A great example of this is Mental Health and Wellbeing. It is a topic we all felt passionately about, but we didn’t have anyone formally qualified to deliver workshops. One of our Directors had a particular interest, so we invested in them getting the appropriate qualifications and it is now a highly popular product, really helping people to be at their best.

6. Turn problems into opportunities.

This sounds like a cliché, but it really is the key to staying in business. We include in our leadership training how to be in Playing to Win mode rather than Playing to Avoid Losing, and this is what we realised quite early on. It is easy to play it safe, not take risks and keep doing what you have always done, but this doesn’t lead to growth and sustainability. It is also more exciting when you are Playing to Win rather than just surviving!

The biggest example of this was when the pandemic hit – within three days we went from the best start to a year we had ever had to a completely empty diary (and I mean completely empty – everything was cancelled). This was an incredibly scary time, and it would have been easy for us to think we were ‘all doomed’, as our main delivery style was face to face. However, we identified how we would get our unique style across virtually and within four weeks, thanks to the dedication and commitment of the whole team, we had put all of our products on-line. This enabled us to have the best six months in our history at the end of the year, when companies were having to turn to virtual training, and ensured that we broke even at the end of the year. It also enabled us to bring the trend of ‘blended learning’ to life, with a genuine mix of face to face and virtual training going forward.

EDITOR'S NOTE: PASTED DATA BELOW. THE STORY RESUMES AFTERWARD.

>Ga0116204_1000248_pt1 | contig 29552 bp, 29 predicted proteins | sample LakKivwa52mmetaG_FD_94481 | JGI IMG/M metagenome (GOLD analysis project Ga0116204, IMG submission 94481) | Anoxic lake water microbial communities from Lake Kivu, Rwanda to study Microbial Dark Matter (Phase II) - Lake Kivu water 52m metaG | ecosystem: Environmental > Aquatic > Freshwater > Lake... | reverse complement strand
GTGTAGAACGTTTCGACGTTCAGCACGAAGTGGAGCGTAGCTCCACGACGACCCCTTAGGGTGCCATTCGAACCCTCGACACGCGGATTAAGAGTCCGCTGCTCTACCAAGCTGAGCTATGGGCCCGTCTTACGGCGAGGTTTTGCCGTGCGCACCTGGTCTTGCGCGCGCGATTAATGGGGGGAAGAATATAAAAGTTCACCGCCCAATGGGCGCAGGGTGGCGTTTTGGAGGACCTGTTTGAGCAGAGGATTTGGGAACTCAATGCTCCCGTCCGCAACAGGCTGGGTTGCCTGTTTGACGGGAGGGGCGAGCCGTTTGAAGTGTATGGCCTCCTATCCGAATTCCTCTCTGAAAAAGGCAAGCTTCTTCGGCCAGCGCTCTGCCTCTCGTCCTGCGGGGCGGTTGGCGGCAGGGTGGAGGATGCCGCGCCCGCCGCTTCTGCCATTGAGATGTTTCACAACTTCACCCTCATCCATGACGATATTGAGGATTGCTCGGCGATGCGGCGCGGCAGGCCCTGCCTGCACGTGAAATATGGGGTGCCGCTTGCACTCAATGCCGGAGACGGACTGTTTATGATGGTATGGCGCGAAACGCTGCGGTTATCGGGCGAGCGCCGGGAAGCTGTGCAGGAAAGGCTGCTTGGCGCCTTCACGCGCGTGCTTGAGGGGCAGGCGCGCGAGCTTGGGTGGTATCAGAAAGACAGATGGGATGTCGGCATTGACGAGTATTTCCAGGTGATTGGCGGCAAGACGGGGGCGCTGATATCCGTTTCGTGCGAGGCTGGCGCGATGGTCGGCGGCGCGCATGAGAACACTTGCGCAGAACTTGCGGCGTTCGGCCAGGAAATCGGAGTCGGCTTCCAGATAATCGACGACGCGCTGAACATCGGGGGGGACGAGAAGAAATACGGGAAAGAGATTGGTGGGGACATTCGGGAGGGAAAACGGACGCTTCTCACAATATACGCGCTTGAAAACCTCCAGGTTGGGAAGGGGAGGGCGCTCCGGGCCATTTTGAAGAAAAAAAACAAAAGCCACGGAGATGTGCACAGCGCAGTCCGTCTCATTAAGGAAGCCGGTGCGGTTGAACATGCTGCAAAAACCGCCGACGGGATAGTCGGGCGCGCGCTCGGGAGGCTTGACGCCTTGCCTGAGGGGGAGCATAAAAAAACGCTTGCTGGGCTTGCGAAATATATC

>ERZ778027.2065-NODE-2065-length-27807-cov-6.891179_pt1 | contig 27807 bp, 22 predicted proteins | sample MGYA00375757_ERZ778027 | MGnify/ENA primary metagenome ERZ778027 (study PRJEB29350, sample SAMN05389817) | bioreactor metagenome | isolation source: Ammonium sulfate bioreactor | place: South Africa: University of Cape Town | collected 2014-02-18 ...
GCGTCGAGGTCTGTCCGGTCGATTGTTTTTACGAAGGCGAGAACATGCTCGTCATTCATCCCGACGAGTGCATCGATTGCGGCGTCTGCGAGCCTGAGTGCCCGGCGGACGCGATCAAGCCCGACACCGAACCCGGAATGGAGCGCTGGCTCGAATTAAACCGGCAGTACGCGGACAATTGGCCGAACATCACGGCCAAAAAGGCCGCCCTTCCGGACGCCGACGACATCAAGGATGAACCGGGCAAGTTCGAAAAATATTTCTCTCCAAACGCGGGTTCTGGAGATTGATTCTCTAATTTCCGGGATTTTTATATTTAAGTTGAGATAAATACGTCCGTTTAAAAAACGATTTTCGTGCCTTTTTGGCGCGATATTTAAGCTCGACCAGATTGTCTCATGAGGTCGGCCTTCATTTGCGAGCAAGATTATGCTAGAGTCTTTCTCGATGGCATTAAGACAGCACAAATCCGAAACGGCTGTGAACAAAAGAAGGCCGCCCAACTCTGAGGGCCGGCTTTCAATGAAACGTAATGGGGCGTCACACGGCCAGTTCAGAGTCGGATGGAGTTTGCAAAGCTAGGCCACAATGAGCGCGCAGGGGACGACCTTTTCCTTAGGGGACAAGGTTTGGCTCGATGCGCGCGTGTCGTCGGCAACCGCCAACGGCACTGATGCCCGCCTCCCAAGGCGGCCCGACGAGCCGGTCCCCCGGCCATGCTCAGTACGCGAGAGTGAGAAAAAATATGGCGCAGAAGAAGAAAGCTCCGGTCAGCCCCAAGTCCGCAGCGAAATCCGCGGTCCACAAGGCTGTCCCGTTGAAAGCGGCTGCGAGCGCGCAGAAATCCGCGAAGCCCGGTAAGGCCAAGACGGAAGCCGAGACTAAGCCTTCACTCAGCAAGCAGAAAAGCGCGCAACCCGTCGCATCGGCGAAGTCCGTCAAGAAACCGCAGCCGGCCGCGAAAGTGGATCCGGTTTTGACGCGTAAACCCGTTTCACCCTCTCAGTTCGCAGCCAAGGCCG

The final part to this is when asked to do something you haven’t done before, say yes and figure it out later! When asked to do some in depth Strategy training, it would have been easy to say that we didn’t do this as part of our offer. Instead, we pooled our considerable knowledge in this area, researched what we hadn’t got experience of and produced a highly successful Strategy programme.

7. Keep a close eye on cash flow/future business and ‘pull levers’ early.

All businesses go through peaks and troughs – the secret to staying in business is to see the troughs coming (pandemics aside!) and take action before it is too late. This requires good financial reporting and harsh decision making to protect the core business. This is not just about flexing resources, although we have had to lose some excellent people in lean times. It is also about speculating to accumulate, investing more in Marketing when everything is telling you to cut back. Also ensuring your business model has the ability to flex, whether it is associates/contractors, Director’s remuneration packages or office contracts.